Sunday, January 17, 2010

Khubz Maghrebi (Moroccan Country Bread)

Every time I get a new food magazine I flip through and put a star next to recipes that sound interesting. Eventually I will go back through these magazines and cut these recipes out and move them to a binder. After that, it's kind of up in the air when I will get around to making said recipes. As for this recipe, it has been tucked away in my binder (hiding out on the front page) for almost a year. While trying to make my list of meals for the week, I knew both Adam and I had Friday off and had nothing planned so I figured it might be a good time to make a meal that was a little more involved than my quick and easy recipes.

This bread takes just shy of 2 hours to mix, allow to rise, and bake. It's kind of nice to have fresh bread with dinner and not have it take all day.

Khubz Maghrebi (Moroccan Country Bread)
From: Cooking Light, February 2009

1 1/2 packages dry yeast (about 1 tablespoon)
2 1/2 cups warm water (100° to 110°)
31.5 ounces all-purpose flour (about 7 cups) plus 2 teaspoons, divided
2 teaspoons kosher salt
Cooking spray
1 tablespoon extra-virgin olive oil

Dissolve yeast in 2 1/2 cups warm water in a large bowl. Weigh or lightly spoon flour into dry measuring cups; level with a knife. Stir salt into yeast mixture. Gradually stir in 7 cups flour, one cup at a time; beat with a mixer at medium speed until dough forms a ball. Turn dough out onto a lightly floured surface; shape dough into a 12-inch log. Divide dough into 3 pieces; shape each piece into a (4-inch) dome-shaped loaf. Place loaves on a baking sheet lightly covered with flour; dust tops lightly with 2 teaspoons flour, and lightly coat with cooking spray. Cover and let rise in a warm place (85°), free from drafts, 1 hour or until doubled in size. (Gently press two fingers into dough. If indentation remains, dough has risen enough.)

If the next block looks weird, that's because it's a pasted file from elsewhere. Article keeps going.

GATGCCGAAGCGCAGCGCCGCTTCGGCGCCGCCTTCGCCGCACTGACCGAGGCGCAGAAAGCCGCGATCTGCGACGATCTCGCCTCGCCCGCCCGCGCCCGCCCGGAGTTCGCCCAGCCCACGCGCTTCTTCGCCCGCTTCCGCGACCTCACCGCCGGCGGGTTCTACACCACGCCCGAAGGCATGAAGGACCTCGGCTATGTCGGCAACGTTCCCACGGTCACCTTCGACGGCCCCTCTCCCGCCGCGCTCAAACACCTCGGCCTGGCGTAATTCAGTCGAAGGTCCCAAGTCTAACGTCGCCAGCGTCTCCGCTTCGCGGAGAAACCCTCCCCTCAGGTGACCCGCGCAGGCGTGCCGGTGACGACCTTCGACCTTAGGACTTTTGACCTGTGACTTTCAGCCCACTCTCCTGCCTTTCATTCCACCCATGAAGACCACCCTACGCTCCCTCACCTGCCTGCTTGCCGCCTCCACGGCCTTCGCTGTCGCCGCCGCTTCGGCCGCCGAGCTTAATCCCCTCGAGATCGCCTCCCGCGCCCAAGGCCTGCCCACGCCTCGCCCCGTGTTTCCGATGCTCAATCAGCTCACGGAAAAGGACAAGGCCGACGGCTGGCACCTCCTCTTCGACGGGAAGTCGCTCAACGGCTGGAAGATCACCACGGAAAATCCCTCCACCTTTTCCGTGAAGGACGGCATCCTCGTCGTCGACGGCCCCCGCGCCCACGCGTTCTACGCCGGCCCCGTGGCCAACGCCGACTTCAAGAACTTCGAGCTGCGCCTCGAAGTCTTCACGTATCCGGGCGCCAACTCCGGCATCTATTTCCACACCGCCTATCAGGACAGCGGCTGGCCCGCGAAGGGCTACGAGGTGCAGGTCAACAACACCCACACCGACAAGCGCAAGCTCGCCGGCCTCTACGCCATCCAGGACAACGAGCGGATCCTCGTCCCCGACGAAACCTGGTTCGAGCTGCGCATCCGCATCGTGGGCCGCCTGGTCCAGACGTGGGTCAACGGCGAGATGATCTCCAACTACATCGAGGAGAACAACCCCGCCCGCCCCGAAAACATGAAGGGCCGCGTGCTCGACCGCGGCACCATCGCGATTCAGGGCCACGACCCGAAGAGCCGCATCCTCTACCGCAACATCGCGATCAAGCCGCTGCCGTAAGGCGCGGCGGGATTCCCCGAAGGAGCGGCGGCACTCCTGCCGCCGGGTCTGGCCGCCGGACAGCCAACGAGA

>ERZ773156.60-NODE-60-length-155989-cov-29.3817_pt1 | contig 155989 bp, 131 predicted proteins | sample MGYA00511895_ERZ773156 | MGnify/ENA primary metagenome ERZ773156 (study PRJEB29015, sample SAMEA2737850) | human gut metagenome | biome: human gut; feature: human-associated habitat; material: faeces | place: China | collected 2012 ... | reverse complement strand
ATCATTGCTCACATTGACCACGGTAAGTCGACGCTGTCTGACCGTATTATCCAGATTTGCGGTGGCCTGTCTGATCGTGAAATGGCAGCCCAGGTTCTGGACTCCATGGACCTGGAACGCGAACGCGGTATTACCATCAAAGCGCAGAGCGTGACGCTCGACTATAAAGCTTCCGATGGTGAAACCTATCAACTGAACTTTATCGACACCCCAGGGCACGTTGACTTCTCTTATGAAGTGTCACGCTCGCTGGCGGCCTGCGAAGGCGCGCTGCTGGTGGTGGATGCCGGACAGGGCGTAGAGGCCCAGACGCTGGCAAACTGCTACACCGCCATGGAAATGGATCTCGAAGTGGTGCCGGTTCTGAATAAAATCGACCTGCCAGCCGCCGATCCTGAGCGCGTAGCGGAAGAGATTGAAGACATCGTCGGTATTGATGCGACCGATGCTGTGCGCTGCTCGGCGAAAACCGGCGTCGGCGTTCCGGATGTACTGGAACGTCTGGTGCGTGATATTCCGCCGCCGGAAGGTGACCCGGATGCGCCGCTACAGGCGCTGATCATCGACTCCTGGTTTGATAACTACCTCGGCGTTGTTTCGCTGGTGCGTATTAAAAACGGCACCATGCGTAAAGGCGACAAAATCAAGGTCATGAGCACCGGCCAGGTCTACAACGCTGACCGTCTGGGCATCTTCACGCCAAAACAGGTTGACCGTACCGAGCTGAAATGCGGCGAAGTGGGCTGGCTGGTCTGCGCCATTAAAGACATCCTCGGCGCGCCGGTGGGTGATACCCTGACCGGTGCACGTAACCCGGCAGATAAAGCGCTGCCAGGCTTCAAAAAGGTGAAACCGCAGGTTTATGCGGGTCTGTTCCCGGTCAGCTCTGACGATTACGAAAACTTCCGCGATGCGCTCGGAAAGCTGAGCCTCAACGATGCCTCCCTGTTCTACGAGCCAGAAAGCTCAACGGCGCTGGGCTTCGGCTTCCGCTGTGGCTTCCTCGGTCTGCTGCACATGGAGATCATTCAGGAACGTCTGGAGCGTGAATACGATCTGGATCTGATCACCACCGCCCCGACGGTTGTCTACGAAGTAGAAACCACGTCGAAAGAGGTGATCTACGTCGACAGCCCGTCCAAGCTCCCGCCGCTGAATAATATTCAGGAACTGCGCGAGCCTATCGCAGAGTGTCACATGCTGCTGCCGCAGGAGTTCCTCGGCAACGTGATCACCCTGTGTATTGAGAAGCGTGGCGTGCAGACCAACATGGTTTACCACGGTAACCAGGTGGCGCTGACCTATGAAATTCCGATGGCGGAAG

Position oven rack in lower third of oven. Preheat oven to 350°.

Uncover loaves, and brush each with 1 teaspoon oil. Bake at 350° for 30 minutes or until sounds hollow when tapped (bread doesn't brown). Remove from oven; cool on wire racks.

*You can also freeze the bread for up to one month; thaw at room temperature, wrap in foil, and reheat at 300° for 15 minutes.

Makes: 24 slices

First off, I would highly recommend the use of a stand mixer for this recipe, I'm not sure a hand mixer would be able to handle the job. And make sure you add the flour very very slowly. Even so, you may still end up with flour all over your kitchen. I did have a slight problem with getting all the flour incoporated. I had a small amount of dough flakes/powder in the bottom of the bowl I just could not get to blend in with the rest of the dough, so I gave up. And my bread turned out just fine.

This bread is denser than normal, so don't expect a light and fluffy loaf from this recipe. However, it still had a nice soft crumb with a crunchy crust. Perfect with the pork tenderloin we had, or better yet -- with any kind of soup or chili.

Nutrition Facts
Amount per serving
Calories 140Calories from fat 9
% Daily Value
Total Fat 1.0g1%
Trans Fat 0.0g
Cholesterol 0mg0%
Sodium 195mg8%
Total Carbs 28.2g9%
Dietary Fiber 1.1g4%
Protein 4.0g
Vitamin A 0%Vitamin C 0%
Calcium 1%Iron 10%


Post a Comment


Related Posts with Thumbnails
Pin It button on image hover